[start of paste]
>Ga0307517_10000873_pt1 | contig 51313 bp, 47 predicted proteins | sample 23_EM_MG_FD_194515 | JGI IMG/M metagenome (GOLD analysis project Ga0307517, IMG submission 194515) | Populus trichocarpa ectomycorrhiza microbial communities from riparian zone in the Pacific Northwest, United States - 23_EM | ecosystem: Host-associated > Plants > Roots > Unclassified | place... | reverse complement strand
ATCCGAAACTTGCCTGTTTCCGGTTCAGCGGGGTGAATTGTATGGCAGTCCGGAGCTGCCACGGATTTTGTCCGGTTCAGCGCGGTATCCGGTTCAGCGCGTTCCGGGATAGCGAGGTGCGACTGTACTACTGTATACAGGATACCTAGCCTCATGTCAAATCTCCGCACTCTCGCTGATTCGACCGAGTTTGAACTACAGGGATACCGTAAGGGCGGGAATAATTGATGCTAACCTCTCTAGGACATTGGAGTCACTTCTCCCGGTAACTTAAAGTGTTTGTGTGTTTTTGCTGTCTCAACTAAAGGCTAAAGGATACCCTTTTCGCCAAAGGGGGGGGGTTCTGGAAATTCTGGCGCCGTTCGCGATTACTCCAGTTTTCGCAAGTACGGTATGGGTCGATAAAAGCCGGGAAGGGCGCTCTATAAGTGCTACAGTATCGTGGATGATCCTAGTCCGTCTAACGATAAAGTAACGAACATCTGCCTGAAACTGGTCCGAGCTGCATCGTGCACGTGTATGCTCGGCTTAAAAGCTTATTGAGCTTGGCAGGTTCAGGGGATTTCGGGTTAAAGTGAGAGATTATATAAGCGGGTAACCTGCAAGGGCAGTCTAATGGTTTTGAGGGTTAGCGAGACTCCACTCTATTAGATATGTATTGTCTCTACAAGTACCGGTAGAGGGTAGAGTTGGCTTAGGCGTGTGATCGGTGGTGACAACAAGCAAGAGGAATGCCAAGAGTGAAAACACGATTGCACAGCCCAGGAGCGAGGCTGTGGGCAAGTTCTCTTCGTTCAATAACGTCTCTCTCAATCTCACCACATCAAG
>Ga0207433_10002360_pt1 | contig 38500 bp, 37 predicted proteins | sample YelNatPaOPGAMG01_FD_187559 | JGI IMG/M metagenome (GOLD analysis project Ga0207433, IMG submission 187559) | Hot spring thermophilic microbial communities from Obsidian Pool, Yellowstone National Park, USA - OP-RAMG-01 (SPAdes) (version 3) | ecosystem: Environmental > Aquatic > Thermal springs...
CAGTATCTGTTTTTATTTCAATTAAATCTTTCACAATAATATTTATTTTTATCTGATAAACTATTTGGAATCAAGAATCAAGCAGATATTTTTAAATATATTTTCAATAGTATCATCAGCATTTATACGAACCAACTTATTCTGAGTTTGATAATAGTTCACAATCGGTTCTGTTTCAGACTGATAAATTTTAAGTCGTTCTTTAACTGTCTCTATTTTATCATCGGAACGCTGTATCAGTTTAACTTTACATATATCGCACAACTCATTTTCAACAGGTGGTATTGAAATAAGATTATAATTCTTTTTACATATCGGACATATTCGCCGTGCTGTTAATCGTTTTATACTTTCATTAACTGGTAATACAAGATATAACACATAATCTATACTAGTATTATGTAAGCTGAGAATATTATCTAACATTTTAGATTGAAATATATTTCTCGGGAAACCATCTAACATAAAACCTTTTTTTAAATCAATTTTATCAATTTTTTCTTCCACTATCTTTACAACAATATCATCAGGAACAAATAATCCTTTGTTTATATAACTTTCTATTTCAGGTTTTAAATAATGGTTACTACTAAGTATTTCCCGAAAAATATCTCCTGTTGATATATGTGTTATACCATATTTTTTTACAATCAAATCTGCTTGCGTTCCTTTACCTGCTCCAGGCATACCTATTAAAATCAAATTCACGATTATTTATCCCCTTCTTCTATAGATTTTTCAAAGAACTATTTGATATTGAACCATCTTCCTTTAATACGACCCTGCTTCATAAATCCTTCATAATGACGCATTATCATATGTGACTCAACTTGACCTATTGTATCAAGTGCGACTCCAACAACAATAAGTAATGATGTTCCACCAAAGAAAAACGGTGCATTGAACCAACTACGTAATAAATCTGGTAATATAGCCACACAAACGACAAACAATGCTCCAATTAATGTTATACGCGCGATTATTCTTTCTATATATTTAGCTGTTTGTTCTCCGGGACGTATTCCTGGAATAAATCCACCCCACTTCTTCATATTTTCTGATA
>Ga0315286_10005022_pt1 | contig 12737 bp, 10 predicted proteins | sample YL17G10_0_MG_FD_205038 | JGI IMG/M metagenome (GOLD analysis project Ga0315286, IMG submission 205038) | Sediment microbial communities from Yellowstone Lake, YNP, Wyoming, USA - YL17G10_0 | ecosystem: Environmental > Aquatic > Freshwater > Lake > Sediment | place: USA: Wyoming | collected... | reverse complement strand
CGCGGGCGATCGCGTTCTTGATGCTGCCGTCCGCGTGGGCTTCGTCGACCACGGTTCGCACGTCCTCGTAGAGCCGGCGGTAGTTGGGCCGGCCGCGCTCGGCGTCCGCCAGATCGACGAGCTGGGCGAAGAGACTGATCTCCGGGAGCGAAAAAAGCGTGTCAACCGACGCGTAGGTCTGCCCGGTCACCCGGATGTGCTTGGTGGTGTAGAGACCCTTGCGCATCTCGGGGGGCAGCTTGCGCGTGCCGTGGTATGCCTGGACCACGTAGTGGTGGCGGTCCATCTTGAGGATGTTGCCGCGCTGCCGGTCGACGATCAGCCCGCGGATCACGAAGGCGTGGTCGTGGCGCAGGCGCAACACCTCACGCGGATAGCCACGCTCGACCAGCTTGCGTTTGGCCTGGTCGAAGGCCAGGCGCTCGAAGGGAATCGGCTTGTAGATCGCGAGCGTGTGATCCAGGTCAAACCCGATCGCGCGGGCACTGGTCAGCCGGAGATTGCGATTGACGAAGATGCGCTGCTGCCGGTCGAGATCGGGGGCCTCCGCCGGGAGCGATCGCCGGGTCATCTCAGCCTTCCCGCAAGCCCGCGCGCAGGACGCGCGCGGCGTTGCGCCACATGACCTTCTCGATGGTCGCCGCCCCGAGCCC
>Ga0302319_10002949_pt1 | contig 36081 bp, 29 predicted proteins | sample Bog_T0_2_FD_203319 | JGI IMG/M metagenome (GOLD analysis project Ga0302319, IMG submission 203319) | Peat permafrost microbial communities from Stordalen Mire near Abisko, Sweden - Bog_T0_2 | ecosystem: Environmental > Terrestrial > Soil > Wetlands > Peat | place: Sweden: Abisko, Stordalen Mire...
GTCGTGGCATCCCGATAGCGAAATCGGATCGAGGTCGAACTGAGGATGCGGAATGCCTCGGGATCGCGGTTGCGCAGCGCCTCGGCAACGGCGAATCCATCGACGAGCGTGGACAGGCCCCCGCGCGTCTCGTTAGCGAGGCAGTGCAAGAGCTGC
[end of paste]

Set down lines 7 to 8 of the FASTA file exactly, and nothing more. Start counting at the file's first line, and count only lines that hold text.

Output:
>Ga0302319_10002949_pt1 | contig 36081 bp, 29 predicted proteins | sample Bog_T0_2_FD_203319 | JGI IMG/M metagenome (GOLD analysis project Ga0302319, IMG submission 203319) | Peat permafrost microbial communities from Stordalen Mire near Abisko, Sweden - Bog_T0_2 | ecosystem: Environmental > Terrestrial > Soil > Wetlands > Peat | place: Sweden: Abisko, Stordalen Mire...
GTCGTGGCATCCCGATAGCGAAATCGGATCGAGGTCGAACTGAGGATGCGGAATGCCTCGGGATCGCGGTTGCGCAGCGCCTCGGCAACGGCGAATCCATCGACGAGCGTGGACAGGCCCCCGCGCGTCTCGTTAGCGAGGCAGTGCAAGAGCTGC